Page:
This double-blind and sham-controlled study randomly allocated participants into two groups. Both evaluators and patients were unaware of the assignment of treatment to either the active or sham group. The active HD-tDCS stimulation was delivered using a wearable device called Starstim 32 from Neuroelectrics BE, Spain. The device wirelessly transmitted 32-channel data through Wi-Fi. NG Pistim electrodes that had a 1 cm radius were used in a 4 × 1 ring montage. The electrode placement on the scalp was facilitated by an electroencephalogram (EEG) cap and plastic casing for stability. The anode electrode (central electrode) was positioned at F3 (Left DLPFC) following the 10/10 montage of EEG electrode placement. Four return electrodes (FC1, F7, FC5, AF3) surrounded the central electrode, defining the modulation area [Figure 2]. Even though very low electric current can have local effects, studies have found that induced electric fields are grossly constrained to the cortical area circumscribed by the ring.  Throughout the sessions, side effects were monitored using a checklist specifically designed for HD-tDCS (HD-tDCS side effect checklist).
In line with previous research, the active group received stimulation of 2 mA with two sessions per day for 10 days. The stimulation included a 3-s ramp up and ramp down.[22,23] The full duration of each stimulation session was 20 min.[32,33] A minimum interval of 3 h separated two consecutive sessions. For the sham stimulation, electrodes were positioned in the same locations as in the active group. However, a 1 mA direct current was delivered for 30 s with a 3-s ramp up and ramp down to give a sensation of stimulation while reducing actual stimulatory effects. Enveloped randomization was used for allocating participants to active and sham groups.
The study received ethical approval from the Institute Ethics Committee of the Central Institute of Psychiatry, Ranchi. The trial protocol was registered with the Clinical Trials Registry – India (CTRI) at http://ctri.nic.in/Clinicaltrials/login.php with the number CTRI/2021/07/034759.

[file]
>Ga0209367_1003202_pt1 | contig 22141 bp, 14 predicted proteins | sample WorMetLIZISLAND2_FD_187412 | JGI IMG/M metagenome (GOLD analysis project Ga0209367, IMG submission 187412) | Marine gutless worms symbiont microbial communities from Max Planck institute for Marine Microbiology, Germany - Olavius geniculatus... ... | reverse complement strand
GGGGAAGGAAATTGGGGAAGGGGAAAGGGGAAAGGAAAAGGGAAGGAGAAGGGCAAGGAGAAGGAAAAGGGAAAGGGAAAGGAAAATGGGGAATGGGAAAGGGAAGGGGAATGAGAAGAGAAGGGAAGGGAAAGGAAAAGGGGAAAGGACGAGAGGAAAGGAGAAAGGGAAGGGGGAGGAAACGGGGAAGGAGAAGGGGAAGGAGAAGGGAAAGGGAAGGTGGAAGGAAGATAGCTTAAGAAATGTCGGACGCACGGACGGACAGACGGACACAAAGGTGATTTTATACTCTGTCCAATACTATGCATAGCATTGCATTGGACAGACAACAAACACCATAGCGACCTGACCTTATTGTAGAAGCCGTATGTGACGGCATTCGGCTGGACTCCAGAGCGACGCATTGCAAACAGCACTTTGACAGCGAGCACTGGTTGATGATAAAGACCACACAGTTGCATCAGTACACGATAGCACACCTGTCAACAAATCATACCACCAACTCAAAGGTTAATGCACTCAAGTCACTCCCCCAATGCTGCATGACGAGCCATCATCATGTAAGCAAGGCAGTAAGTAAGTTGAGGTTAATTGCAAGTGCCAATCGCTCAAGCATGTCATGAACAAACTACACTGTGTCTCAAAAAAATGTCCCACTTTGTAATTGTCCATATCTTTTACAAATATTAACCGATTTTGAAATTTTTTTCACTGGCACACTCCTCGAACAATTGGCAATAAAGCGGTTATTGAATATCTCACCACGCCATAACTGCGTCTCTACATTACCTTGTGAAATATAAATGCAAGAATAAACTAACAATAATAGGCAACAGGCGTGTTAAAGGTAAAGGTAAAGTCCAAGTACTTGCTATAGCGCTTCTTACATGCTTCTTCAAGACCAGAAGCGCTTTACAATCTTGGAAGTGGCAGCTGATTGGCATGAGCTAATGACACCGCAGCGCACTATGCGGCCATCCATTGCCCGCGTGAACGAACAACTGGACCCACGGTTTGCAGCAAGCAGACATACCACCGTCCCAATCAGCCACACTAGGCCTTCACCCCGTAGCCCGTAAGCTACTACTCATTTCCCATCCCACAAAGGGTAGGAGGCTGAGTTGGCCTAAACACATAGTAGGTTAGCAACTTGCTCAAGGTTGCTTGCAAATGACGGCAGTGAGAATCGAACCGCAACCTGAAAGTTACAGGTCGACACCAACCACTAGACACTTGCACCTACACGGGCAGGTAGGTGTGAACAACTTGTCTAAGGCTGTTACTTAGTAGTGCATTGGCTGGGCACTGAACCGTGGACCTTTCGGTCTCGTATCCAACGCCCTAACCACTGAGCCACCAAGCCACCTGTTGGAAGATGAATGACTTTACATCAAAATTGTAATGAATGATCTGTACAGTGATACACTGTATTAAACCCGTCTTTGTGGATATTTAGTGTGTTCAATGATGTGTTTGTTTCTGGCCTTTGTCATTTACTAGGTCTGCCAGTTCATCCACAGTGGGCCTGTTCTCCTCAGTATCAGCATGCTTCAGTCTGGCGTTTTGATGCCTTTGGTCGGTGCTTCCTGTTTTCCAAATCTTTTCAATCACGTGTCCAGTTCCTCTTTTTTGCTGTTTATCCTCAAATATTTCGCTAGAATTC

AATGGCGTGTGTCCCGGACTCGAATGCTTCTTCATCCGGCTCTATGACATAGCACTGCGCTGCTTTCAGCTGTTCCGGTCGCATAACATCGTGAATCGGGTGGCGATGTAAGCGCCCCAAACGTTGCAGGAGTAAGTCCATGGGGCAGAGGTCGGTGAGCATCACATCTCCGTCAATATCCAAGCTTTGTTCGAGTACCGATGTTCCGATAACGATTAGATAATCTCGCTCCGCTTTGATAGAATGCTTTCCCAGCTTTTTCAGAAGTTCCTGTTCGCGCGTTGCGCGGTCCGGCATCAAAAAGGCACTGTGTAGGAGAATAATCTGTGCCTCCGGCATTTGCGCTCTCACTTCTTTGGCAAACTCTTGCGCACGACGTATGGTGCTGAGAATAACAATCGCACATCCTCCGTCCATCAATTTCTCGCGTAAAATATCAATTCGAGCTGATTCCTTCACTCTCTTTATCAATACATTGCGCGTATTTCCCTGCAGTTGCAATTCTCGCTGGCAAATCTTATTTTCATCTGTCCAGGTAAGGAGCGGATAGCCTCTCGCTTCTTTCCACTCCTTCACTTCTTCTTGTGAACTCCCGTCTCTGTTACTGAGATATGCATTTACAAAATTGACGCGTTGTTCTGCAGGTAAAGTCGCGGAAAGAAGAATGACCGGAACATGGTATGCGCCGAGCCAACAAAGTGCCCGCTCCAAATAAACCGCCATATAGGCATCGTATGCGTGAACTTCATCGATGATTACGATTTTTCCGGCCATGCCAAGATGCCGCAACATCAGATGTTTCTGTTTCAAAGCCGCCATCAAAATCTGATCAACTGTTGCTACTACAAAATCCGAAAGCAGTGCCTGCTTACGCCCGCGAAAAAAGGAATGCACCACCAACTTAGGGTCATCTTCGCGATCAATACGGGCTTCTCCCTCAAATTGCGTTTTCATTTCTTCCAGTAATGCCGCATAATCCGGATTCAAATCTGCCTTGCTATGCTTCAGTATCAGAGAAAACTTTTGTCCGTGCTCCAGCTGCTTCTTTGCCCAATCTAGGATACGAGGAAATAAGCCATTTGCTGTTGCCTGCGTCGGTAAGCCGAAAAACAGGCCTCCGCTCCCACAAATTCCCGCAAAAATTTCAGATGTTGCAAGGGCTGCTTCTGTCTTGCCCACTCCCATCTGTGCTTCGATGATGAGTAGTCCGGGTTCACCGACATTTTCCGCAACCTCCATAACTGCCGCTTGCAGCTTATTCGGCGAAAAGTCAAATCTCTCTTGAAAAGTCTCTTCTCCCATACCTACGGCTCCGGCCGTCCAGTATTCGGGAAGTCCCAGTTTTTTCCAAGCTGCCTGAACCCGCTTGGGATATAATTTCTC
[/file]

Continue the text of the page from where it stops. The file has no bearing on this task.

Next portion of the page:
The data analysis was conducted with the Statistical Package for the Social Sciences-version 25.0 (SPSS-25.0), for Windows®. Descriptive statistics were used to compare the demographic and clinical characteristics of the sample. Independent t-tests and Chi-square tests were utilized, as appropriate, to examine group differences in sample characteristics. To assess the overall treatment effect over time for both groups, a generalized linear model-repeated measures analysis was employed, with treatment as the between-group factor and time as the within-subject factor. The Greenhouse–Geisser test was applied to correct for sphericity. A significance level (P < 0.05) (two-tailed) was considered statistically significant.
Out of the 20 patients who completed the study, ten received active HD-tDCS stimulation, while the other ten received sham stimulation. The allocation of participants to the active and sham groups was determined using the sealed envelope method. Sociodemographic and clinical characteristics were compared between the active and sham groups, and the analysis showed no significant differences in terms of age, duration of illness, income, education, sex, religion, marital status, or choice of drug [Tables 1 and 2].